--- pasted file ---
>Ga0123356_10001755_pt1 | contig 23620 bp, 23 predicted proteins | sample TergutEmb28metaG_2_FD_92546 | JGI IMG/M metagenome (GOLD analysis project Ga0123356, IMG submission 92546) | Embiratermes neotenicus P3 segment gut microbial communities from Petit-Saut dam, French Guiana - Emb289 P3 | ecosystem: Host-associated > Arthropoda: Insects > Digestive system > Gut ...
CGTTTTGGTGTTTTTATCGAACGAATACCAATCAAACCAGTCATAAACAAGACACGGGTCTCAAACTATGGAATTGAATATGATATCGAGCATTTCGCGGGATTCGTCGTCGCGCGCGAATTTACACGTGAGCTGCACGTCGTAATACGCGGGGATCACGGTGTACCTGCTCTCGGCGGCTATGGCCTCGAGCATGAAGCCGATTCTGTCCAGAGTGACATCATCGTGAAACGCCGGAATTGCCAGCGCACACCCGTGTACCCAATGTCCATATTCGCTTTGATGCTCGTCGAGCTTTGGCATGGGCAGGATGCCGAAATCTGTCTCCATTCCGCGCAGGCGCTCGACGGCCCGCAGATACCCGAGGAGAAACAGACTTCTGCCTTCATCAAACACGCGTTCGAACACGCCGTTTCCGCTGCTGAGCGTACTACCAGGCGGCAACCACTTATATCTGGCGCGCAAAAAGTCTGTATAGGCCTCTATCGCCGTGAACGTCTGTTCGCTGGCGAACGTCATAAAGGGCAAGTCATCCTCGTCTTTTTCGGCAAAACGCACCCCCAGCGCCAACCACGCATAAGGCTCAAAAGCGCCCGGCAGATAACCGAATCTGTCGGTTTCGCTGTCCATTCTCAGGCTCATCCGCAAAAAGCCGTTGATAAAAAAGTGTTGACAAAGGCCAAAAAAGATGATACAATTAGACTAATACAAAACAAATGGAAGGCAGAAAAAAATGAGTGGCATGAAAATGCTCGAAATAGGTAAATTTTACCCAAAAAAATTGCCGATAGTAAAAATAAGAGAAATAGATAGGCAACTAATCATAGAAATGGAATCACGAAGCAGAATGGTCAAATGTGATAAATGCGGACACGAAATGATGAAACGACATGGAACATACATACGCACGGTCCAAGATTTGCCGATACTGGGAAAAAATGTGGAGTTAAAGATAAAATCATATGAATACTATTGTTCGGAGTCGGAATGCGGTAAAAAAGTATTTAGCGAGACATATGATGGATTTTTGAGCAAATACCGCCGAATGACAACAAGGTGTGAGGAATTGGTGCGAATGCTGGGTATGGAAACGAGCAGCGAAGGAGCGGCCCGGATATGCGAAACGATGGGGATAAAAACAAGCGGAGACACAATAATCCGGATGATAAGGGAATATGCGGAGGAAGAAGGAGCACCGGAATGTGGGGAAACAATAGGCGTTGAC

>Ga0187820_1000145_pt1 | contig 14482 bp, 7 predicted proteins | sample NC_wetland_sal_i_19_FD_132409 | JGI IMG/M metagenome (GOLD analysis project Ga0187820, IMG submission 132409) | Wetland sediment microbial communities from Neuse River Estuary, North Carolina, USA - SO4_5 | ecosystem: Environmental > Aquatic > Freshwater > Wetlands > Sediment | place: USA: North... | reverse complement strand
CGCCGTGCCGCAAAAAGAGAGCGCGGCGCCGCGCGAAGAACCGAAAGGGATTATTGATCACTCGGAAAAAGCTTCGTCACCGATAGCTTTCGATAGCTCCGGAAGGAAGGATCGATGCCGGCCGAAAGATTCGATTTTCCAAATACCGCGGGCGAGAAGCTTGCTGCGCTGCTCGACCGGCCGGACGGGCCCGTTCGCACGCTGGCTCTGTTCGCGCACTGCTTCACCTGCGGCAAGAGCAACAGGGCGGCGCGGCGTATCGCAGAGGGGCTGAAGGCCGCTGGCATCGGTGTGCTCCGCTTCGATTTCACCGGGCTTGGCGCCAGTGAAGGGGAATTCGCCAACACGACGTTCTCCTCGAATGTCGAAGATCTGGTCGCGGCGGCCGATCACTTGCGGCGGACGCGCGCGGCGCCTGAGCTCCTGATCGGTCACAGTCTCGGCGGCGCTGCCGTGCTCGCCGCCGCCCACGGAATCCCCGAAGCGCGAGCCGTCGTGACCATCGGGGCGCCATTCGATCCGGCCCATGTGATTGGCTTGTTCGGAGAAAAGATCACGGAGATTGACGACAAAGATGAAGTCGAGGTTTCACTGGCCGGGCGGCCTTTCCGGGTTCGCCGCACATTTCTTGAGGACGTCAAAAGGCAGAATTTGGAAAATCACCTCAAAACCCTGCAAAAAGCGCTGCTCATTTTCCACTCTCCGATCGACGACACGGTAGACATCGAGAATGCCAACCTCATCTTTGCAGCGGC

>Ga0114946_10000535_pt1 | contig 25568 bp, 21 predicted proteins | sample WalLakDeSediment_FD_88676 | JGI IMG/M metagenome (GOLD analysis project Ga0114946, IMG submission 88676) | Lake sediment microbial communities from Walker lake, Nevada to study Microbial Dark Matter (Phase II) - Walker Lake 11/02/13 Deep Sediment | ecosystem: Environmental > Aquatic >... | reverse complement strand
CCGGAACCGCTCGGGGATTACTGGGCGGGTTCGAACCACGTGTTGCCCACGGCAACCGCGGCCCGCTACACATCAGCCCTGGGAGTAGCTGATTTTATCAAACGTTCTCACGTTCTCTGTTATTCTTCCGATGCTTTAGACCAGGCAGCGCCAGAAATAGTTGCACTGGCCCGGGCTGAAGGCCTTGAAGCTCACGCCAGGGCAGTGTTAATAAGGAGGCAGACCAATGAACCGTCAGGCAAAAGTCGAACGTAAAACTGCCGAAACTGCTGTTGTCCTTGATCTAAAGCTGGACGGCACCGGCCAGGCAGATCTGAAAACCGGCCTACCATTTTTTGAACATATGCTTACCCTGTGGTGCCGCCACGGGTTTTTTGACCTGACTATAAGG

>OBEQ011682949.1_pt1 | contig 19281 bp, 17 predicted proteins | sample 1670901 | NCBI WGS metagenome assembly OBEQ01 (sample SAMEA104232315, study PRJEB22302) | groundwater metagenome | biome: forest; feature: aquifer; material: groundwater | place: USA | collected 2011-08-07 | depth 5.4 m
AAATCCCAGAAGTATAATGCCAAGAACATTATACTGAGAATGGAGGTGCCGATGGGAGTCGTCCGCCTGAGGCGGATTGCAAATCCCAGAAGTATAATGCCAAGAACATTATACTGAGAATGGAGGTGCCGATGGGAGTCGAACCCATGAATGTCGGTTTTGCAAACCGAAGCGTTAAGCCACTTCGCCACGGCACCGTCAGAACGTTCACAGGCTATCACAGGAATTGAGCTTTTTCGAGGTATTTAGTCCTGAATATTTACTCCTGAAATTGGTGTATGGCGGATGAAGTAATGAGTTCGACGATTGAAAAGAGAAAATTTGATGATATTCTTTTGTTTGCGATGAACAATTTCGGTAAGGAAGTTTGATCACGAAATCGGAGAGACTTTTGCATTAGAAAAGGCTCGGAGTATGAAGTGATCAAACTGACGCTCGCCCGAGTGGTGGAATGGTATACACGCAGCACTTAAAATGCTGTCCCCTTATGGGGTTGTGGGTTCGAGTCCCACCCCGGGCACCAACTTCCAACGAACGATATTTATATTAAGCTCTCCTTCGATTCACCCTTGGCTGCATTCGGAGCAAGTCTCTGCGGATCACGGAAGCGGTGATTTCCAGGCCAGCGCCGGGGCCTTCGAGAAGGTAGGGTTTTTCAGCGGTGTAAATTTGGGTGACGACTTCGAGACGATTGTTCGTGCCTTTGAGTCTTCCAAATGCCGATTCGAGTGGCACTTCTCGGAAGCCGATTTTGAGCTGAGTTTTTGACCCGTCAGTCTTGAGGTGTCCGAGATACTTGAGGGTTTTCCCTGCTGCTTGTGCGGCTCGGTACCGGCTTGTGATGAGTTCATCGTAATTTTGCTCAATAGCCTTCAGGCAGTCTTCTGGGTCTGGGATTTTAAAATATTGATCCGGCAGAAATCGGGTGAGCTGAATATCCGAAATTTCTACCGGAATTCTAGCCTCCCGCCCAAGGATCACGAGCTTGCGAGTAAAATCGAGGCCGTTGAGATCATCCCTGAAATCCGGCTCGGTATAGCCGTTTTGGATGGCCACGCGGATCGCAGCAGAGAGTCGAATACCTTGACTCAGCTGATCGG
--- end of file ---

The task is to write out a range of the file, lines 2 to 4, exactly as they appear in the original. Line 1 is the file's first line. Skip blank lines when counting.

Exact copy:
CGTTTTGGTGTTTTTATCGAACGAATACCAATCAAACCAGTCATAAACAAGACACGGGTCTCAAACTATGGAATTGAATATGATATCGAGCATTTCGCGGGATTCGTCGTCGCGCGCGAATTTACACGTGAGCTGCACGTCGTAATACGCGGGGATCACGGTGTACCTGCTCTCGGCGGCTATGGCCTCGAGCATGAAGCCGATTCTGTCCAGAGTGACATCATCGTGAAACGCCGGAATTGCCAGCGCACACCCGTGTACCCAATGTCCATATTCGCTTTGATGCTCGTCGAGCTTTGGCATGGGCAGGATGCCGAAATCTGTCTCCATTCCGCGCAGGCGCTCGACGGCCCGCAGATACCCGAGGAGAAACAGACTTCTGCCTTCATCAAACACGCGTTCGAACACGCCGTTTCCGCTGCTGAGCGTACTACCAGGCGGCAACCACTTATATCTGGCGCGCAAAAAGTCTGTATAGGCCTCTATCGCCGTGAACGTCTGTTCGCTGGCGAACGTCATAAAGGGCAAGTCATCCTCGTCTTTTTCGGCAAAACGCACCCCCAGCGCCAACCACGCATAAGGCTCAAAAGCGCCCGGCAGATAACCGAATCTGTCGGTTTCGCTGTCCATTCTCAGGCTCATCCGCAAAAAGCCGTTGATAAAAAAGTGTTGACAAAGGCCAAAAAAGATGATACAATTAGACTAATACAAAACAAATGGAAGGCAGAAAAAAATGAGTGGCATGAAAATGCTCGAAATAGGTAAATTTTACCCAAAAAAATTGCCGATAGTAAAAATAAGAGAAATAGATAGGCAACTAATCATAGAAATGGAATCACGAAGCAGAATGGTCAAATGTGATAAATGCGGACACGAAATGATGAAACGACATGGAACATACATACGCACGGTCCAAGATTTGCCGATACTGGGAAAAAATGTGGAGTTAAAGATAAAATCATATGAATACTATTGTTCGGAGTCGGAATGCGGTAAAAAAGTATTTAGCGAGACATATGATGGATTTTTGAGCAAATACCGCCGAATGACAACAAGGTGTGAGGAATTGGTGCGAATGCTGGGTATGGAAACGAGCAGCGAAGGAGCGGCCCGGATATGCGAAACGATGGGGATAAAAACAAGCGGAGACACAATAATCCGGATGATAAGGGAATATGCGGAGGAAGAAGGAGCACCGGAATGTGGGGAAACAATAGGCGTTGAC

>Ga0187820_1000145_pt1 | contig 14482 bp, 7 predicted proteins | sample NC_wetland_sal_i_19_FD_132409 | JGI IMG/M metagenome (GOLD analysis project Ga0187820, IMG submission 132409) | Wetland sediment microbial communities from Neuse River Estuary, North Carolina, USA - SO4_5 | ecosystem: Environmental > Aquatic > Freshwater > Wetlands > Sediment | place: USA: North... | reverse complement strand
CGCCGTGCCGCAAAAAGAGAGCGCGGCGCCGCGCGAAGAACCGAAAGGGATTATTGATCACTCGGAAAAAGCTTCGTCACCGATAGCTTTCGATAGCTCCGGAAGGAAGGATCGATGCCGGCCGAAAGATTCGATTTTCCAAATACCGCGGGCGAGAAGCTTGCTGCGCTGCTCGACCGGCCGGACGGGCCCGTTCGCACGCTGGCTCTGTTCGCGCACTGCTTCACCTGCGGCAAGAGCAACAGGGCGGCGCGGCGTATCGCAGAGGGGCTGAAGGCCGCTGGCATCGGTGTGCTCCGCTTCGATTTCACCGGGCTTGGCGCCAGTGAAGGGGAATTCGCCAACACGACGTTCTCCTCGAATGTCGAAGATCTGGTCGCGGCGGCCGATCACTTGCGGCGGACGCGCGCGGCGCCTGAGCTCCTGATCGGTCACAGTCTCGGCGGCGCTGCCGTGCTCGCCGCCGCCCACGGAATCCCCGAAGCGCGAGCCGTCGTGACCATCGGGGCGCCATTCGATCCGGCCCATGTGATTGGCTTGTTCGGAGAAAAGATCACGGAGATTGACGACAAAGATGAAGTCGAGGTTTCACTGGCCGGGCGGCCTTTCCGGGTTCGCCGCACATTTCTTGAGGACGTCAAAAGGCAGAATTTGGAAAATCACCTCAAAACCCTGCAAAAAGCGCTGCTCATTTTCCACTCTCCGATCGACGACACGGTAGACATCGAGAATGCCAACCTCATCTTTGCAGCGGC